New UNDP-Supported Project Funded by the GCF Works to Reduce Vulnerability to Climate Change Impacts
By Srilata Kammila
A recently approved project supported by the UNDP and funded through the Green Climate Fund is providing new opportunities to scale up the use of climate information and early warnings in Malawi. The innovative $11 million project focuses on building weather- and climate-related services and has the potential of reaching approximately 2 million people, providing farmers, fishers and communities impacted by a changing climate with the information they need to protect lives and build livelihoods. This includes investing in the use of climate information for planning agricultural and on-farm activities, providing warnings of severe weather for fishers on Lake Malawi, improving flood forecasting and monitoring, and fostering information exchanges through mobile platforms.
Approximately 85 percent of Malawi’s population lives in rural areas with the majority engaged in smallholder rain-fed agriculture. The agriculture sector, including fisheries, remains a key source of economic growth for the country and is extremely vulnerable to climate variability, change and disasters such as floods, droughts, heavy rains and strong winds.
Between 1967 and 2003, the country experienced six major droughts and 18 incidences of flooding, which heavily impacted smallholder farmers. The 2011-12 droughts had severe effects on food security in many districts, with approximately 2 million people affected, particularly in the southern districts. Malawi has just recovered from an intensive flood event in 2015, which left many lives and livelihoods destroyed. It is estimated that the floods affected 1,101,364, displaced 336,000 and killed 104 people.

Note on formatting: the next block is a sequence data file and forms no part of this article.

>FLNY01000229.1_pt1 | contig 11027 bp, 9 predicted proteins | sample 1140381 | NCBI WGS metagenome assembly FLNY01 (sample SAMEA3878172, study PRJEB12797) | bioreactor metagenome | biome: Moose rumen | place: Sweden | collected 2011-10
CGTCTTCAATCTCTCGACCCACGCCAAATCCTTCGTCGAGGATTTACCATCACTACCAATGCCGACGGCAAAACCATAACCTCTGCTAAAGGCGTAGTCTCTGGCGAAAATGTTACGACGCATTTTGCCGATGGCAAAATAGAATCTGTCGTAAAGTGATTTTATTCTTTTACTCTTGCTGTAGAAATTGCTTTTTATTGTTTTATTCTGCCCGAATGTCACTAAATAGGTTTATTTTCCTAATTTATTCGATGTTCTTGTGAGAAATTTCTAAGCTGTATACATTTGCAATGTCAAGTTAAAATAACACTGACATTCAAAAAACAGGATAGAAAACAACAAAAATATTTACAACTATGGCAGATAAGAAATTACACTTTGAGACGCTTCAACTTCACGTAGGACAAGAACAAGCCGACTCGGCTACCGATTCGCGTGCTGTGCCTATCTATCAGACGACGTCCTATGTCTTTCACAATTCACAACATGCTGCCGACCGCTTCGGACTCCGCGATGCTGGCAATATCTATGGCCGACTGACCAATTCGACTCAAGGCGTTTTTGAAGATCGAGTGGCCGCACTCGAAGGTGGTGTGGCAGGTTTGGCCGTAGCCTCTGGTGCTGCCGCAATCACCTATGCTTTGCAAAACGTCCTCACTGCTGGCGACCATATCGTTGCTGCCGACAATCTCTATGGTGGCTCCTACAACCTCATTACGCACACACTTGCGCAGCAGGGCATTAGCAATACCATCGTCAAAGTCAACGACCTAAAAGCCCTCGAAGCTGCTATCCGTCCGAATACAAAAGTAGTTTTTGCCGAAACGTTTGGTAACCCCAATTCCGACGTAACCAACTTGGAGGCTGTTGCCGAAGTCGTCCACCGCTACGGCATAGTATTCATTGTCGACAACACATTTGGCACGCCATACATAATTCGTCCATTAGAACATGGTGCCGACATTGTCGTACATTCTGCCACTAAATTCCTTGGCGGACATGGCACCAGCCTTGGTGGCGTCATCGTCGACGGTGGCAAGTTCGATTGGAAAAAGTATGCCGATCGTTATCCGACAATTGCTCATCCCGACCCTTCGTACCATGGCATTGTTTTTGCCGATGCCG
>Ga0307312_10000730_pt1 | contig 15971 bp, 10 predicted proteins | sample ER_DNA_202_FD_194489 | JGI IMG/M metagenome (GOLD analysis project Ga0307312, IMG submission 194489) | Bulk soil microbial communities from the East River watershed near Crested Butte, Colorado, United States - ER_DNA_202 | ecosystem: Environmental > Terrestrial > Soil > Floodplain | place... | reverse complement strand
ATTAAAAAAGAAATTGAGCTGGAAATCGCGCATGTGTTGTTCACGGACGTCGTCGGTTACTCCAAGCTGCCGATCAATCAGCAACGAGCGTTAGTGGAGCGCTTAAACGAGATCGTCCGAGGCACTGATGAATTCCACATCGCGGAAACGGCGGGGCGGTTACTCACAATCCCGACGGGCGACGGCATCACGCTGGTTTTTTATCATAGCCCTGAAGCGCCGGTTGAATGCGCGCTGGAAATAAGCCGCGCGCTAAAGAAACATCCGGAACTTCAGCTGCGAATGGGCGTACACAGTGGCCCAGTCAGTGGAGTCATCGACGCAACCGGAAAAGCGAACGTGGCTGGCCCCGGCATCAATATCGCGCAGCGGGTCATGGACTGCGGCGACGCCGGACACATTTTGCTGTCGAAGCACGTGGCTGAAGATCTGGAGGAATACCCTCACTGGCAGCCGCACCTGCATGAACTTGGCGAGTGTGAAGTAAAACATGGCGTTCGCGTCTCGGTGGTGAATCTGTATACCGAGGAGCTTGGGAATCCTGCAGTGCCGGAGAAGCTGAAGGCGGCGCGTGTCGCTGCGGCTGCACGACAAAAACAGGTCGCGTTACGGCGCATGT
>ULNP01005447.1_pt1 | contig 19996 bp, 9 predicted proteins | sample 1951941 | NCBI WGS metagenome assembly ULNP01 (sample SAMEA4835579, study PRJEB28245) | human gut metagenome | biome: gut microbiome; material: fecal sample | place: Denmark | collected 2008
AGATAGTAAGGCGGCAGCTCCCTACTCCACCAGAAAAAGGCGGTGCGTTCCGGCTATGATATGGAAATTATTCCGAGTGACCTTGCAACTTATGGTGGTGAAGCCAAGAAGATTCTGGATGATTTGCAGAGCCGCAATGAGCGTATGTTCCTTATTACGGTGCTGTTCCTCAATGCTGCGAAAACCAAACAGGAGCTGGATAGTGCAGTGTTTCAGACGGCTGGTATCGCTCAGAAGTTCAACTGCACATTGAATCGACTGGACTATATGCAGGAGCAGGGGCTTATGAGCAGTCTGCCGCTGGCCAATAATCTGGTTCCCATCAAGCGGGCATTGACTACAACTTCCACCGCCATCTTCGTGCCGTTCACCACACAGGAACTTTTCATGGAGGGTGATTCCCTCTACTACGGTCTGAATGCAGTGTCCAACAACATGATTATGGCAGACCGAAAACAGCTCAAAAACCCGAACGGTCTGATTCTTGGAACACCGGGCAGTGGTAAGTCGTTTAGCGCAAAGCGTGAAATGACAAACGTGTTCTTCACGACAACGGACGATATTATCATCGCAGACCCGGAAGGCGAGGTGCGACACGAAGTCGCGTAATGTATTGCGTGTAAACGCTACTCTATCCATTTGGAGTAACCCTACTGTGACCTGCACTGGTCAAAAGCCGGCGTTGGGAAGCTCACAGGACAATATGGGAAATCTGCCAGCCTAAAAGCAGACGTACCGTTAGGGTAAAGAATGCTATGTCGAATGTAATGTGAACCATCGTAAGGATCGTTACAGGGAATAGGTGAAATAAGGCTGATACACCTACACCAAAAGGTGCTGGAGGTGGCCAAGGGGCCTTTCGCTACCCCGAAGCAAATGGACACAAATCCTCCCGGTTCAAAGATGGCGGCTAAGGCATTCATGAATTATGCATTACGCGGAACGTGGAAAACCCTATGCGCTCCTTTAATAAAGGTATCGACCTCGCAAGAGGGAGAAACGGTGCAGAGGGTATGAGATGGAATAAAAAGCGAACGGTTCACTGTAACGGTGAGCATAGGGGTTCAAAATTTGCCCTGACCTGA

Currently prevailing drought conditions (due to a strong El Niño) have resulted in extensive crop failures and, combined with rising food prices, up to 2.8m people are facing a worsening food security situation. The current drought comes after a poor 2014/15 season, which also saw poor crop performance, due in large part to a late start of the summer rainfall season (which when it came brought the heavy rains and flooding mentioned earlier).
This combination of consecutive droughts, mixed with heavy floods, makes countries such as Malawi highly vulnerable to climate variability, which is only expected to worsen under a hotter future climate. In particular, increases in temperature will lead to increases in evaporation and water stress, which will negatively affect crop growth, whereas many aspects of the agricultural value chain including drying, storage and transport to market are affected by floods. Increases in the severity of extreme events such as floods and storms (due to rising temperatures and atmospheric moisture) will potentially further exacerbate the hazards faced by both farmers and fishermen. This is of particular concern on Lake Malawi, where fishermen are already forced to search for fish further offshore, regularly encounter severe weather, and take longer to reach the safety of the shore than they did in the past.
Monitoring of the predicted increases in temperature and rainfall variability, as well as the ability to forecast these changes for the coming weeks and seasons, is a key capability that will allow Malawi to effectively adapt to the impacts of climate variability and change. In particular, daily and seasonal weather and climate information can be used by subsistence farmers and fishers to plan planting strategies, crop types, application of agricultural inputs, navigate stormy weather, and plan times and locations for drying fish, etc. Similarly, information on impending floods, taking into account current environmental and social conditions as well as expected and current rainfall across river catchments, enables preparedness activities, which are critical to reducing the vulnerability of communities and livelihoods at risk from flooding.